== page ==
hestialou Sun 03-May-15 15:59:23

I was a week pregnant when started this job...these things cant be helped.

OldFarticus Sun 03-May-15 15:59:28

I am a law firm partner and would feel pretty exasperated if I were your boss. It's wrong to assume that your departure will have no impact, especially if you are in a fee earning role. Your caseload will have to be picked up by the rest of the team, most of whom will already be overworked (because it's a city law firm!) I understand your reasons, though.

It's done now, so I agree with Andrewofgg you now need to play fair and tell them as quickly as possible so they can plan for your absence.

CointreauVersial Sun 03-May-15 16:03:06

Happened to me too. I found out I was pregnant the day before I started a new job.

In my case, the job turned out to be dreadful; the worst place I have ever worked. I was not entitled to any maternity pay (14 years ago; back then just the basic maternity allowance for 18 weeks), and I knew pretty quickly I wouldn't be returning after the birth. So I kept the pregnancy a secret until I started to show (nearly 6 months gone), then I resigned. It gave me immense satisfaction. I couldn't get out of there quick enough, and if I hadn't been pregnant I would have probably jumped (or been pushed) anyway.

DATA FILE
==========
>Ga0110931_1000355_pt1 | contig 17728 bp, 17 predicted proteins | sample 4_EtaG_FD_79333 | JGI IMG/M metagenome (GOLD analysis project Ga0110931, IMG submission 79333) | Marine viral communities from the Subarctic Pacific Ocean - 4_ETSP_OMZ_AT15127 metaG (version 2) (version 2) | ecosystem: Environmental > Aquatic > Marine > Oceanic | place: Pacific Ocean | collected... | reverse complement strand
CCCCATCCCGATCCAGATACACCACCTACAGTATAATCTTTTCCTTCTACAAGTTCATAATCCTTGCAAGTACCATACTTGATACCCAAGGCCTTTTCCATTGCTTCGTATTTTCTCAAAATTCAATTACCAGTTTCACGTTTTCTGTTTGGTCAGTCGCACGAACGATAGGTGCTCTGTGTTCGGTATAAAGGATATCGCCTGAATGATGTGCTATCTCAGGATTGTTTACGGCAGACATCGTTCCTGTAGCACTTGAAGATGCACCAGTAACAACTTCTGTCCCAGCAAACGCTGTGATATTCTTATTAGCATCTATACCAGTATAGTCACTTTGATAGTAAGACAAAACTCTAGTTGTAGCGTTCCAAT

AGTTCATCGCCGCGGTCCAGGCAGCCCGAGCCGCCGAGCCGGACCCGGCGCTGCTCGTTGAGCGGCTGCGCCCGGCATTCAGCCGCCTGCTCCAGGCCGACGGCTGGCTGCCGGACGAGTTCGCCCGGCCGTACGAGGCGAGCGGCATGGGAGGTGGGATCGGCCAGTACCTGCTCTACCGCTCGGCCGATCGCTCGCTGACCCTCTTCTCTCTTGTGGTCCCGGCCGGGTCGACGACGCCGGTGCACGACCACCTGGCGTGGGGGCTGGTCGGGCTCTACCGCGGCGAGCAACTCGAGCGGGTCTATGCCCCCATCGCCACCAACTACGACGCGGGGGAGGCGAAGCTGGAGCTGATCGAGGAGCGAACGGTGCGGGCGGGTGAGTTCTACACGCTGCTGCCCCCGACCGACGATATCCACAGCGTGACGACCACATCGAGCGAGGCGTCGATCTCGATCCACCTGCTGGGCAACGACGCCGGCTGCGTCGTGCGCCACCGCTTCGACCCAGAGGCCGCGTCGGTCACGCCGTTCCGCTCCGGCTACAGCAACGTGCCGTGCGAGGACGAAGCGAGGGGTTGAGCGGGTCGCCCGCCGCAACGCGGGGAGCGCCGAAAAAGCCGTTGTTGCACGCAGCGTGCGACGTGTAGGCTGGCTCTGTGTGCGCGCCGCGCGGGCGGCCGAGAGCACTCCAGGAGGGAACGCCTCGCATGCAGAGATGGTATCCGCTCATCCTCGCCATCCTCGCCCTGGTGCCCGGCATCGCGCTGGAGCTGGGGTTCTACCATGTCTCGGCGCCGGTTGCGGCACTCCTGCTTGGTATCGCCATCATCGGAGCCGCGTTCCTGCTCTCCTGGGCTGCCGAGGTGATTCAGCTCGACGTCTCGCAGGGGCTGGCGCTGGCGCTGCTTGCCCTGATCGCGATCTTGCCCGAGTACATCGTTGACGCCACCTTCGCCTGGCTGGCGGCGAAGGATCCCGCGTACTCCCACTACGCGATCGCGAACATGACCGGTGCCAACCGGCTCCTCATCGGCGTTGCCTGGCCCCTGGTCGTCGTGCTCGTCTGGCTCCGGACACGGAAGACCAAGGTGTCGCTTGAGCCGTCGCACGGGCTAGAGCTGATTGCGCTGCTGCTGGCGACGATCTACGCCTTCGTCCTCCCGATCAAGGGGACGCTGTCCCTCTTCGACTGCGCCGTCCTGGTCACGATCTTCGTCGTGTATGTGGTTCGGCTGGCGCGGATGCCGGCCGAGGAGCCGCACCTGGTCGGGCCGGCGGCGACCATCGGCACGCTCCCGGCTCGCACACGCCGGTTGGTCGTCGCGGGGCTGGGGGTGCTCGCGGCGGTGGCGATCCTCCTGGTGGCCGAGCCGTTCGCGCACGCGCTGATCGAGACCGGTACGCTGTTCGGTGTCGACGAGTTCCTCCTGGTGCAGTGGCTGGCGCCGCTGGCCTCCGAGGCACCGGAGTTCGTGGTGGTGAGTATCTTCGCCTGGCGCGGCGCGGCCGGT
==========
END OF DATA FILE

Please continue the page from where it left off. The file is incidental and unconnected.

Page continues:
But if you see yourself having a future with the company then, yes, tell them asap, and don't feel bad about it.

Inkanta Sun 03-May-15 16:03:09

Oh heck I know that feeling. Happened to me with my third child. I felt a bit cringy about it although my work (NHS) seemed fine about it.

Andrewofgg Sun 03-May-15 16:05:36